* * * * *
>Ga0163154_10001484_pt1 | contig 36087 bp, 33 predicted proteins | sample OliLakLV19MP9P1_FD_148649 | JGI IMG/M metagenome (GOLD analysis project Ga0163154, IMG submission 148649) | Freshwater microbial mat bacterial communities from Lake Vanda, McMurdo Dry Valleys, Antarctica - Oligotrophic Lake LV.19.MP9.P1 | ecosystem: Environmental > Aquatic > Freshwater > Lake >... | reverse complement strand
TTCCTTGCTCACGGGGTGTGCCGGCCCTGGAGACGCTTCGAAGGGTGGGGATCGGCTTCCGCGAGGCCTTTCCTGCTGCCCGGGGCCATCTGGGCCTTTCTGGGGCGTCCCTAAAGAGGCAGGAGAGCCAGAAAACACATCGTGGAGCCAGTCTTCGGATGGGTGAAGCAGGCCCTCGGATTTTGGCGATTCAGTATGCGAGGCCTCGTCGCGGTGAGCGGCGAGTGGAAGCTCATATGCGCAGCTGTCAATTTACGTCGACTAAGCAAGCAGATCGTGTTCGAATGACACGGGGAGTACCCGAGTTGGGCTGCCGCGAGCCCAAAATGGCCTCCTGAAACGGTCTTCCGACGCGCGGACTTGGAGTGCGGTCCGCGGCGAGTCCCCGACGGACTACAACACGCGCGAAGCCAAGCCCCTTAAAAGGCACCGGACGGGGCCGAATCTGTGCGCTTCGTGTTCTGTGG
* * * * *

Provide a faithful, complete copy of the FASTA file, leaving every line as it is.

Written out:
>Ga0163154_10001484_pt1 | contig 36087 bp, 33 predicted proteins | sample OliLakLV19MP9P1_FD_148649 | JGI IMG/M metagenome (GOLD analysis project Ga0163154, IMG submission 148649) | Freshwater microbial mat bacterial communities from Lake Vanda, McMurdo Dry Valleys, Antarctica - Oligotrophic Lake LV.19.MP9.P1 | ecosystem: Environmental > Aquatic > Freshwater > Lake >... | reverse complement strand
TTCCTTGCTCACGGGGTGTGCCGGCCCTGGAGACGCTTCGAAGGGTGGGGATCGGCTTCCGCGAGGCCTTTCCTGCTGCCCGGGGCCATCTGGGCCTTTCTGGGGCGTCCCTAAAGAGGCAGGAGAGCCAGAAAACACATCGTGGAGCCAGTCTTCGGATGGGTGAAGCAGGCCCTCGGATTTTGGCGATTCAGTATGCGAGGCCTCGTCGCGGTGAGCGGCGAGTGGAAGCTCATATGCGCAGCTGTCAATTTACGTCGACTAAGCAAGCAGATCGTGTTCGAATGACACGGGGAGTACCCGAGTTGGGCTGCCGCGAGCCCAAAATGGCCTCCTGAAACGGTCTTCCGACGCGCGGACTTGGAGTGCGGTCCGCGGCGAGTCCCCGACGGACTACAACACGCGCGAAGCCAAGCCCCTTAAAAGGCACCGGACGGGGCCGAATCTGTGCGCTTCGTGTTCTGTGG